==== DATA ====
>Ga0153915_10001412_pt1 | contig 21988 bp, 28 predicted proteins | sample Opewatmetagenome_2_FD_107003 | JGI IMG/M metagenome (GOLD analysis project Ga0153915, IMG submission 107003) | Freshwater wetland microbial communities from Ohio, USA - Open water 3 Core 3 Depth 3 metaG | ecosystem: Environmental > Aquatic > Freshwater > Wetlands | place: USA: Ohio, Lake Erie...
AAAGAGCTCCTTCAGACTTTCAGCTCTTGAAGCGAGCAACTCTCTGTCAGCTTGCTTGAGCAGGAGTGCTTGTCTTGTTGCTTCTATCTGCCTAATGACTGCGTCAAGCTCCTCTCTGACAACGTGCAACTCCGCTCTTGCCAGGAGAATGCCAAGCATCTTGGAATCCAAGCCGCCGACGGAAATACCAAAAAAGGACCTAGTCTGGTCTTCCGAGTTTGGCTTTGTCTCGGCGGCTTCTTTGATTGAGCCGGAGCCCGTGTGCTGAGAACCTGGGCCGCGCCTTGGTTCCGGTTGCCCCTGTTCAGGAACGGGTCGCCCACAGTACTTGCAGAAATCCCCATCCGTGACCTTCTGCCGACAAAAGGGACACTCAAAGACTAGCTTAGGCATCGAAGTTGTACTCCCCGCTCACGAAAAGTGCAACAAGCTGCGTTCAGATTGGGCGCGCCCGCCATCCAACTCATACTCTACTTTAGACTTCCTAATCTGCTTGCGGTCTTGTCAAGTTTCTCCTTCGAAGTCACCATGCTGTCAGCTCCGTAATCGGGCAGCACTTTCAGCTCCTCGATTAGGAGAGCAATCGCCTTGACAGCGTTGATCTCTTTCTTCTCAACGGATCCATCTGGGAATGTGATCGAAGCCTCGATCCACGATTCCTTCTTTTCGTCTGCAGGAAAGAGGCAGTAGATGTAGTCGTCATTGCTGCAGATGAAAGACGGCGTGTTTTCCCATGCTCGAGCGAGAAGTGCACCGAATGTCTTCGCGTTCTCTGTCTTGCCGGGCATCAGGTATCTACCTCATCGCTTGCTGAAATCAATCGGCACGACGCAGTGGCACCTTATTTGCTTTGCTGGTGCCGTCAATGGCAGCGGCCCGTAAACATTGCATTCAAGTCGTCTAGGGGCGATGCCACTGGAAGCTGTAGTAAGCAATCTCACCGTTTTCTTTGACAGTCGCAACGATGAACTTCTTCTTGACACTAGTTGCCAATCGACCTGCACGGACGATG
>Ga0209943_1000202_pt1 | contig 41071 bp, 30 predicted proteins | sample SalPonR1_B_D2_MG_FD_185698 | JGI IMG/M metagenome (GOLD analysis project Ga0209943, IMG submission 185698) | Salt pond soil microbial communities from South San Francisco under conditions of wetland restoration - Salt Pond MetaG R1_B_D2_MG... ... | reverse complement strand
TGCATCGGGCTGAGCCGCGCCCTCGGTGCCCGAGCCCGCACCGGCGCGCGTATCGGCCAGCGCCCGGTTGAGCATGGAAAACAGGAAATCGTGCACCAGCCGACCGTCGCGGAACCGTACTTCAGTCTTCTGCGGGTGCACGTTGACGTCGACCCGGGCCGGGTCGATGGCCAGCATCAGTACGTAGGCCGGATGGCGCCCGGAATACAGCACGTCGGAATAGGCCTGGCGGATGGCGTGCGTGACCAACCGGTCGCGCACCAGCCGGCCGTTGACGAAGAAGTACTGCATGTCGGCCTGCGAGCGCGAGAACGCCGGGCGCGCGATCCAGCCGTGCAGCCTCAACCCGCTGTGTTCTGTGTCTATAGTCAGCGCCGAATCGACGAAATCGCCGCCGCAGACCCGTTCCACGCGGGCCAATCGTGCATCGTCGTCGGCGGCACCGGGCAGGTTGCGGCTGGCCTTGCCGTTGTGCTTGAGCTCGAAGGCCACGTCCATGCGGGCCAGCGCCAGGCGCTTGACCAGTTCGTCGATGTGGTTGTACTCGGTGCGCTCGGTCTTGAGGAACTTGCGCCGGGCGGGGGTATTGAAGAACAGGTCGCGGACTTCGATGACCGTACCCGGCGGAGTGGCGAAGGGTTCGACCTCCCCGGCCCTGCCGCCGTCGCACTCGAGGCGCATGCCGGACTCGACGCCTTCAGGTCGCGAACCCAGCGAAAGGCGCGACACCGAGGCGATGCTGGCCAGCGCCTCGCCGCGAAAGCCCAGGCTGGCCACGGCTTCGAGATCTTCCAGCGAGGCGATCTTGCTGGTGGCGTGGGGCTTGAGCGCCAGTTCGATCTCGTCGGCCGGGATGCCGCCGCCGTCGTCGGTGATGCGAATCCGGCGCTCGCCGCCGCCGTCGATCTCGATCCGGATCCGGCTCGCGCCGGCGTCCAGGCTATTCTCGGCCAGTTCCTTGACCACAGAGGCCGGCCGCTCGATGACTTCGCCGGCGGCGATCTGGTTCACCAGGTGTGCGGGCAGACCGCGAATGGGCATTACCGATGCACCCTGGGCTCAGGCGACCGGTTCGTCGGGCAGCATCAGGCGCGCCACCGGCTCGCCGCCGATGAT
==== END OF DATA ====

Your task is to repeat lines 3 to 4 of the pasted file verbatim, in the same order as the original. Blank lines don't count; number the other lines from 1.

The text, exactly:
>Ga0209943_1000202_pt1 | contig 41071 bp, 30 predicted proteins | sample SalPonR1_B_D2_MG_FD_185698 | JGI IMG/M metagenome (GOLD analysis project Ga0209943, IMG submission 185698) | Salt pond soil microbial communities from South San Francisco under conditions of wetland restoration - Salt Pond MetaG R1_B_D2_MG... ... | reverse complement strand
TGCATCGGGCTGAGCCGCGCCCTCGGTGCCCGAGCCCGCACCGGCGCGCGTATCGGCCAGCGCCCGGTTGAGCATGGAAAACAGGAAATCGTGCACCAGCCGACCGTCGCGGAACCGTACTTCAGTCTTCTGCGGGTGCACGTTGACGTCGACCCGGGCCGGGTCGATGGCCAGCATCAGTACGTAGGCCGGATGGCGCCCGGAATACAGCACGTCGGAATAGGCCTGGCGGATGGCGTGCGTGACCAACCGGTCGCGCACCAGCCGGCCGTTGACGAAGAAGTACTGCATGTCGGCCTGCGAGCGCGAGAACGCCGGGCGCGCGATCCAGCCGTGCAGCCTCAACCCGCTGTGTTCTGTGTCTATAGTCAGCGCCGAATCGACGAAATCGCCGCCGCAGACCCGTTCCACGCGGGCCAATCGTGCATCGTCGTCGGCGGCACCGGGCAGGTTGCGGCTGGCCTTGCCGTTGTGCTTGAGCTCGAAGGCCACGTCCATGCGGGCCAGCGCCAGGCGCTTGACCAGTTCGTCGATGTGGTTGTACTCGGTGCGCTCGGTCTTGAGGAACTTGCGCCGGGCGGGGGTATTGAAGAACAGGTCGCGGACTTCGATGACCGTACCCGGCGGAGTGGCGAAGGGTTCGACCTCCCCGGCCCTGCCGCCGTCGCACTCGAGGCGCATGCCGGACTCGACGCCTTCAGGTCGCGAACCCAGCGAAAGGCGCGACACCGAGGCGATGCTGGCCAGCGCCTCGCCGCGAAAGCCCAGGCTGGCCACGGCTTCGAGATCTTCCAGCGAGGCGATCTTGCTGGTGGCGTGGGGCTTGAGCGCCAGTTCGATCTCGTCGGCCGGGATGCCGCCGCCGTCGTCGGTGATGCGAATCCGGCGCTCGCCGCCGCCGTCGATCTCGATCCGGATCCGGCTCGCGCCGGCGTCCAGGCTATTCTCGGCCAGTTCCTTGACCACAGAGGCCGGCCGCTCGATGACTTCGCCGGCGGCGATCTGGTTCACCAGGTGTGCGGGCAGACCGCGAATGGGCATTACCGATGCACCCTGGGCTCAGGCGACCGGTTCGTCGGGCAGCATCAGGCGCGCCACCGGCTCGCCGCCGATGAT